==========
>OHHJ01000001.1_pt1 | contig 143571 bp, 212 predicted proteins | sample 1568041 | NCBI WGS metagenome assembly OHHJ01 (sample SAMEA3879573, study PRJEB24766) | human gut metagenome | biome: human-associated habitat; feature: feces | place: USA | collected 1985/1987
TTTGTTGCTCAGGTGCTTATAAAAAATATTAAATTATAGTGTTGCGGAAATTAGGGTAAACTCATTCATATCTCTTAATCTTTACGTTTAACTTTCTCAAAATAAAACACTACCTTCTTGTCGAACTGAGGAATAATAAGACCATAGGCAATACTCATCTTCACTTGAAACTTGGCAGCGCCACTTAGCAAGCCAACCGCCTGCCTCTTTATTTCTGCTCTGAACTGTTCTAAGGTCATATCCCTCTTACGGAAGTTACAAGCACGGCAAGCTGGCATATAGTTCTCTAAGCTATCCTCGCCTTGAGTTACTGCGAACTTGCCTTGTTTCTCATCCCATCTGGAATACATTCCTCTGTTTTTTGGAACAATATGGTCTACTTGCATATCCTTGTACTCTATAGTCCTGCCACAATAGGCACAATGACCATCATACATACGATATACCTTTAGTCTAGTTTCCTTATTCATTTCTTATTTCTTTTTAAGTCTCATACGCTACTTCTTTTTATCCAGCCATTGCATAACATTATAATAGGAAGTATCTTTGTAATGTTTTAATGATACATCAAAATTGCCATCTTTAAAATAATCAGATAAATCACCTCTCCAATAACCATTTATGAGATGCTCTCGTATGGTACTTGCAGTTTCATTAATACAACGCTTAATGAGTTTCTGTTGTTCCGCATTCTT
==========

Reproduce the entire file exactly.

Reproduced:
>OHHJ01000001.1_pt1 | contig 143571 bp, 212 predicted proteins | sample 1568041 | NCBI WGS metagenome assembly OHHJ01 (sample SAMEA3879573, study PRJEB24766) | human gut metagenome | biome: human-associated habitat; feature: feces | place: USA | collected 1985/1987
TTTGTTGCTCAGGTGCTTATAAAAAATATTAAATTATAGTGTTGCGGAAATTAGGGTAAACTCATTCATATCTCTTAATCTTTACGTTTAACTTTCTCAAAATAAAACACTACCTTCTTGTCGAACTGAGGAATAATAAGACCATAGGCAATACTCATCTTCACTTGAAACTTGGCAGCGCCACTTAGCAAGCCAACCGCCTGCCTCTTTATTTCTGCTCTGAACTGTTCTAAGGTCATATCCCTCTTACGGAAGTTACAAGCACGGCAAGCTGGCATATAGTTCTCTAAGCTATCCTCGCCTTGAGTTACTGCGAACTTGCCTTGTTTCTCATCCCATCTGGAATACATTCCTCTGTTTTTTGGAACAATATGGTCTACTTGCATATCCTTGTACTCTATAGTCCTGCCACAATAGGCACAATGACCATCATACATACGATATACCTTTAGTCTAGTTTCCTTATTCATTTCTTATTTCTTTTTAAGTCTCATACGCTACTTCTTTTTATCCAGCCATTGCATAACATTATAATAGGAAGTATCTTTGTAATGTTTTAATGATACATCAAAATTGCCATCTTTAAAATAATCAGATAAATCACCTCTCCAATAACCATTTATGAGATGCTCTCGTATGGTACTTGCAGTTTCATTAATACAACGCTTAATGAGTTTCTGTTGTTCCGCATTCTT